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St Helier, Jersey

Saga Pearl II blog - Captains' blogs

9th August, 2018

It was an early morning start before arrival in Jersey for the deck department preparing the Tenders for arrival. The first tender was ‘splashed’ at around 09:15, and took around 15 minutes to get into the inner harbour next to the RNLI station with all of the equipment to set up our camp in the torrential rain which had set in. We had the Pilots guiding us in for the first run, giving advice and local knowledge to the helmsman, as it had been a while since some of us had been into St Helier, and the first call for myself in just over two years with Saga. We had to observe the traffic lights warning us of the other movements within the harbour and stick to the 5 knot speed limit once passing the outer breakwater.

I returned to the vessel at around lunchtime once the tenders were flowing freely with shore excursions and independent travellers making their way ashore to see the Battle of the Flowers. After lunch some of the Safety and Crew Welfare systems on board were undergoing an Audit for compliance with the Maritime Labour Convention (MLC), so that was completed before I headed back ashore again to oversee the return of the last tours and tenders to the vessel. The weather at the end of the day was a contrast to the beginning with lots of sunshine, but a confused sea state caused by a strong wind against the flooding tide, which made for a challenging return to the vessel and tricky operation to safely transfer passengers back on to Saga Pearl II, with the Bridge manoeuvring the ship to create the best lee that they could.

As I mentioned, I have worked for Saga for just over two years, initially joining Saga Pearl II as Chief Officer whilst she was completing a Round Britain Cruise in July 2016, I have spent the majority of my time on board Saga Pearl II. Prior to this I worked on Cargo Ships, carrying various raw bulk materials such as coal, iron ore, bauxite, salt or grains on Bulk Carriers of between Panamax (225mx32m and 70,000dwt) and Capesize (300mx50m and 235,000dwt). These ships traded worldwide from the Great Barrier Reef in Australia to China, Thailand, Canada, New Orleans, USA, Guinea in West Africa or the Amazon in Brazil, we even called into Port Talbot on the Bristol Channel. I obtained my Masters Licence earlier this year, and now carry out the role of Safety Officer on board, having recently transferred from the Saga Sapphire. I am scheduled to continue sailing on Saga Pearl II until she leaves the fleet before heading to the Spirit of Discovery, which is a challenge I am looking forward to, including time in the yard in Papenburg, Germany before delivery.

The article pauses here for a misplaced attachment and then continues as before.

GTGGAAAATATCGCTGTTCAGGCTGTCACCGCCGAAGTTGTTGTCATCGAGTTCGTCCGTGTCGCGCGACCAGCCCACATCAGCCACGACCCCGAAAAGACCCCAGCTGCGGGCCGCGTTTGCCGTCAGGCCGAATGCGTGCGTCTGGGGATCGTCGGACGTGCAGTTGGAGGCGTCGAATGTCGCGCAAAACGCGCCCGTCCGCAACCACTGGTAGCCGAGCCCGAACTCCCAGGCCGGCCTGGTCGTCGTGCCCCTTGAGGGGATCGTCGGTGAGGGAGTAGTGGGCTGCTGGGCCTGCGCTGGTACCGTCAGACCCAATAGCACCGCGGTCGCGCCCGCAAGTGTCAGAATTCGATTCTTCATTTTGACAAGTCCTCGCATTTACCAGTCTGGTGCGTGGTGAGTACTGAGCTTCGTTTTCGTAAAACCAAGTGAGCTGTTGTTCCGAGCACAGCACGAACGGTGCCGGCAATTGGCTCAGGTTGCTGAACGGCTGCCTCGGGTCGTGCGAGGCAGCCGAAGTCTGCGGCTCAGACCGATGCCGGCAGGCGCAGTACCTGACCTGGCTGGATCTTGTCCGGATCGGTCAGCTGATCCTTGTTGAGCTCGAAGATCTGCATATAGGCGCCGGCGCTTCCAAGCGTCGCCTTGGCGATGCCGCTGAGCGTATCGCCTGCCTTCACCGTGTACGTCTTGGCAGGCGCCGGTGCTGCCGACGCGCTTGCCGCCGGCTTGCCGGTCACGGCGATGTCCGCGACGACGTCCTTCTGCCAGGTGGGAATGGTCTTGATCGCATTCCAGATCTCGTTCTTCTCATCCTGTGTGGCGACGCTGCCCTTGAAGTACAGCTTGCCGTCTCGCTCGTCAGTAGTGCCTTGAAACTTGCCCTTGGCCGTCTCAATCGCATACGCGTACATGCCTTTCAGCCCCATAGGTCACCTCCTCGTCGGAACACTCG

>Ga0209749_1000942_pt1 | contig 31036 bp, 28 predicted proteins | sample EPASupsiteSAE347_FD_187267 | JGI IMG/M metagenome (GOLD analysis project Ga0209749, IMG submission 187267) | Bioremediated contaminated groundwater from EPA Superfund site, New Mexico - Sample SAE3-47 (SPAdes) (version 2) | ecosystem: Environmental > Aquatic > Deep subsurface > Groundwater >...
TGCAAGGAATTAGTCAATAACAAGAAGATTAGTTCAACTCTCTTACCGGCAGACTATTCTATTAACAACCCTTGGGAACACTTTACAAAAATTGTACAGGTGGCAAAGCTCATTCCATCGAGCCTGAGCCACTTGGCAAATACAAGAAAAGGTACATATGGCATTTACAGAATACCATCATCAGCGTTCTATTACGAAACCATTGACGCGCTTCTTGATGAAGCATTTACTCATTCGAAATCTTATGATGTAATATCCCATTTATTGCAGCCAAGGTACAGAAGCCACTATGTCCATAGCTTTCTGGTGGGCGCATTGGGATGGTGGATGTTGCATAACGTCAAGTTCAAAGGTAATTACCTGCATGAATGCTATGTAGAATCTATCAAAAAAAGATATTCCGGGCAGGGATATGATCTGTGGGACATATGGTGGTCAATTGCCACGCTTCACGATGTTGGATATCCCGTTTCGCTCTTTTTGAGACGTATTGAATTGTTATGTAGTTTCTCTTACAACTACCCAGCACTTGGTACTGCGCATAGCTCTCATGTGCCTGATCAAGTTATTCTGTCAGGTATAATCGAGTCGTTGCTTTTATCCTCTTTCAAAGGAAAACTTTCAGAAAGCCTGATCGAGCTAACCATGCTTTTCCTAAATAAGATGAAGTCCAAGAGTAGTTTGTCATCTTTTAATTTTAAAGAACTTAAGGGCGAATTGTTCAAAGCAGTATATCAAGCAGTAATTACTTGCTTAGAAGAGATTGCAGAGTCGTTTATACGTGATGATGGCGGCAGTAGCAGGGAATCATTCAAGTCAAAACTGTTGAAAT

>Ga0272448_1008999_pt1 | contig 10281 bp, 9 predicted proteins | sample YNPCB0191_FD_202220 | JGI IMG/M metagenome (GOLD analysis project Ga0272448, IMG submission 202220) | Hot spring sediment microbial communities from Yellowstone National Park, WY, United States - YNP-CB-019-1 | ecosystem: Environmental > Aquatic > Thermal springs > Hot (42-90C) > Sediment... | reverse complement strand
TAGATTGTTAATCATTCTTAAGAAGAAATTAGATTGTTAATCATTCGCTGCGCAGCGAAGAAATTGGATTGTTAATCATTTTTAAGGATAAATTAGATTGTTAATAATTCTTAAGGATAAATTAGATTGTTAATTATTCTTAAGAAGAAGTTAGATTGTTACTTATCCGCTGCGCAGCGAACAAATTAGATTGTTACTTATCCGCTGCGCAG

Whilst at home in Ipswich, where I grew up and my parents still live, I love sailing my 19ft Squib keelboat with my father on the River Orwell and out into the North Sea. I also try to catch-up with my twin sister, Libby who lives and works in London. I also enjoy hillwalking, which means travelling away from the flats of Suffolk to North Wales, the Lake District or Peak District whenever I can persuade my friends to join me!

Andrew Makinson, Safety Officer

The opinions expressed are those of the author and are not held by Saga unless specifically stated.

The material is for general information only and does not constitute investment, tax, legal, medical or other form of advice. You should not rely on this information to make (or refrain from making) any decisions. Always obtain independent, professional advice for your own particular situation.

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2018